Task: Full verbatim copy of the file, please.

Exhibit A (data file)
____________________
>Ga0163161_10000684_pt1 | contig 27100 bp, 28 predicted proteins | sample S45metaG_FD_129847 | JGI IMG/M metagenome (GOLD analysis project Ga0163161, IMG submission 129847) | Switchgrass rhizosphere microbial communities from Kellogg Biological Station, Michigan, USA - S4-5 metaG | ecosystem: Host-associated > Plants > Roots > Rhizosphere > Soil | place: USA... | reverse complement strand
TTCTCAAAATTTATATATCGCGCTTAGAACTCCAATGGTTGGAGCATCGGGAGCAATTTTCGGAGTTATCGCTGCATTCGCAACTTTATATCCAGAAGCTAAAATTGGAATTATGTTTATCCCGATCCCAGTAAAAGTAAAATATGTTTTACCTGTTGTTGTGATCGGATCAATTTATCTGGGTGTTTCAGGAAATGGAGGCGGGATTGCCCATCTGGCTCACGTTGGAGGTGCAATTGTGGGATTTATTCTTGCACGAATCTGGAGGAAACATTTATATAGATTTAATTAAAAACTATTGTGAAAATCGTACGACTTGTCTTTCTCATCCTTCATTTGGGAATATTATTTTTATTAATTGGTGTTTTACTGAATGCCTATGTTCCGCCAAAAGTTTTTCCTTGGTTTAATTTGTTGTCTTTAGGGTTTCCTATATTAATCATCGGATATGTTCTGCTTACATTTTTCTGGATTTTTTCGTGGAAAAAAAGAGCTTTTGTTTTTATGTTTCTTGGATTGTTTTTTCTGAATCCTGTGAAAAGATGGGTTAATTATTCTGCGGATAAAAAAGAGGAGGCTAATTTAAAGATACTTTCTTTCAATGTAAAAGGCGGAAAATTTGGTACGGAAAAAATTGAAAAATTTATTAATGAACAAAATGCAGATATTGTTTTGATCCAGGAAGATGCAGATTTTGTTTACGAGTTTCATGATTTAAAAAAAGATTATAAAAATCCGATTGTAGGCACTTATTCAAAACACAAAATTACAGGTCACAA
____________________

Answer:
>Ga0163161_10000684_pt1 | contig 27100 bp, 28 predicted proteins | sample S45metaG_FD_129847 | JGI IMG/M metagenome (GOLD analysis project Ga0163161, IMG submission 129847) | Switchgrass rhizosphere microbial communities from Kellogg Biological Station, Michigan, USA - S4-5 metaG | ecosystem: Host-associated > Plants > Roots > Rhizosphere > Soil | place: USA... | reverse complement strand
TTCTCAAAATTTATATATCGCGCTTAGAACTCCAATGGTTGGAGCATCGGGAGCAATTTTCGGAGTTATCGCTGCATTCGCAACTTTATATCCAGAAGCTAAAATTGGAATTATGTTTATCCCGATCCCAGTAAAAGTAAAATATGTTTTACCTGTTGTTGTGATCGGATCAATTTATCTGGGTGTTTCAGGAAATGGAGGCGGGATTGCCCATCTGGCTCACGTTGGAGGTGCAATTGTGGGATTTATTCTTGCACGAATCTGGAGGAAACATTTATATAGATTTAATTAAAAACTATTGTGAAAATCGTACGACTTGTCTTTCTCATCCTTCATTTGGGAATATTATTTTTATTAATTGGTGTTTTACTGAATGCCTATGTTCCGCCAAAAGTTTTTCCTTGGTTTAATTTGTTGTCTTTAGGGTTTCCTATATTAATCATCGGATATGTTCTGCTTACATTTTTCTGGATTTTTTCGTGGAAAAAAAGAGCTTTTGTTTTTATGTTTCTTGGATTGTTTTTTCTGAATCCTGTGAAAAGATGGGTTAATTATTCTGCGGATAAAAAAGAGGAGGCTAATTTAAAGATACTTTCTTTCAATGTAAAAGGCGGAAAATTTGGTACGGAAAAAATTGAAAAATTTATTAATGAACAAAATGCAGATATTGTTTTGATCCAGGAAGATGCAGATTTTGTTTACGAGTTTCATGATTTAAAAAAAGATTATAAAAATCCGATTGTAGGCACTTATTCAAAACACAAAATTACAGGTCACAA